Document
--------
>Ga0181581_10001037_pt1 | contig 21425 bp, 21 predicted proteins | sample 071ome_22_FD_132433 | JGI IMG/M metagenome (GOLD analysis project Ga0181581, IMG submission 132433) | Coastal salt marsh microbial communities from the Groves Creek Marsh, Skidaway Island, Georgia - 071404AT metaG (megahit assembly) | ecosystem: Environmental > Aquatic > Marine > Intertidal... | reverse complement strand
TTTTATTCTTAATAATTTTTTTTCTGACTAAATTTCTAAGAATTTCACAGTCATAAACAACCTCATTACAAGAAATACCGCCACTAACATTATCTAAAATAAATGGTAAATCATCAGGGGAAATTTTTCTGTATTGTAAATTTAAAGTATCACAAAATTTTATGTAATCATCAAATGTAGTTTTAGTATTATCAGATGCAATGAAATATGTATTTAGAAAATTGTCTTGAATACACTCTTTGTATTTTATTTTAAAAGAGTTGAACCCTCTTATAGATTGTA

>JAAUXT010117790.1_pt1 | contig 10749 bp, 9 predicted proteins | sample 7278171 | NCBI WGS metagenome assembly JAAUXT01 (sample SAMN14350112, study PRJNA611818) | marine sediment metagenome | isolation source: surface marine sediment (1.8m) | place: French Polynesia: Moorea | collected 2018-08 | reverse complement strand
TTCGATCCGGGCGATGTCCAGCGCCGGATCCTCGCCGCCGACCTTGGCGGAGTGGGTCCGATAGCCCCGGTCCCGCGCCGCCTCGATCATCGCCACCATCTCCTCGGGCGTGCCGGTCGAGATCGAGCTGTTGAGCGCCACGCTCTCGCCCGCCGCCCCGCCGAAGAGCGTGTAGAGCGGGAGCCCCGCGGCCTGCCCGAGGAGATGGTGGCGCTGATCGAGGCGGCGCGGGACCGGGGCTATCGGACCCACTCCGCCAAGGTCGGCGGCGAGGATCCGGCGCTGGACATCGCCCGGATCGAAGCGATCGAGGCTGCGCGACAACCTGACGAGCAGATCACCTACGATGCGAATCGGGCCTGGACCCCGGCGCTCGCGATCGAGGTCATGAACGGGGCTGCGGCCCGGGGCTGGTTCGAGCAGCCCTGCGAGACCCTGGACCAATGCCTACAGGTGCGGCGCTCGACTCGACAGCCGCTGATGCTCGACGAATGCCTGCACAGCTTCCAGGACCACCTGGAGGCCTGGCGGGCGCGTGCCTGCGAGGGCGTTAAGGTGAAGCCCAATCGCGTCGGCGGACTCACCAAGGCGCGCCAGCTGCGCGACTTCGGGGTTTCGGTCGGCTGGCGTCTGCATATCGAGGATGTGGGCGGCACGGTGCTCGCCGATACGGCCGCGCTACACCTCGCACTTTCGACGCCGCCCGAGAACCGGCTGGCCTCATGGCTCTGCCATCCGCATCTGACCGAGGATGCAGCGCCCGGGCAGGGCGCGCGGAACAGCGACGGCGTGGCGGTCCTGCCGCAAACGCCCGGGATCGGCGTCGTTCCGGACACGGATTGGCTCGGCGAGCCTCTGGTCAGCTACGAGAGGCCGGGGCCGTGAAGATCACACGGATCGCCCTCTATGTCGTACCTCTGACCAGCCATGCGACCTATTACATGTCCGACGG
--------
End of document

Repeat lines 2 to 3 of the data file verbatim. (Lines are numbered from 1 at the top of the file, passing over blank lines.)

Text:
TTTTATTCTTAATAATTTTTTTTCTGACTAAATTTCTAAGAATTTCACAGTCATAAACAACCTCATTACAAGAAATACCGCCACTAACATTATCTAAAATAAATGGTAAATCATCAGGGGAAATTTTTCTGTATTGTAAATTTAAAGTATCACAAAATTTTATGTAATCATCAAATGTAGTTTTAGTATTATCAGATGCAATGAAATATGTATTTAGAAAATTGTCTTGAATACACTCTTTGTATTTTATTTTAAAAGAGTTGAACCCTCTTATAGATTGTA

>JAAUXT010117790.1_pt1 | contig 10749 bp, 9 predicted proteins | sample 7278171 | NCBI WGS metagenome assembly JAAUXT01 (sample SAMN14350112, study PRJNA611818) | marine sediment metagenome | isolation source: surface marine sediment (1.8m) | place: French Polynesia: Moorea | collected 2018-08 | reverse complement strand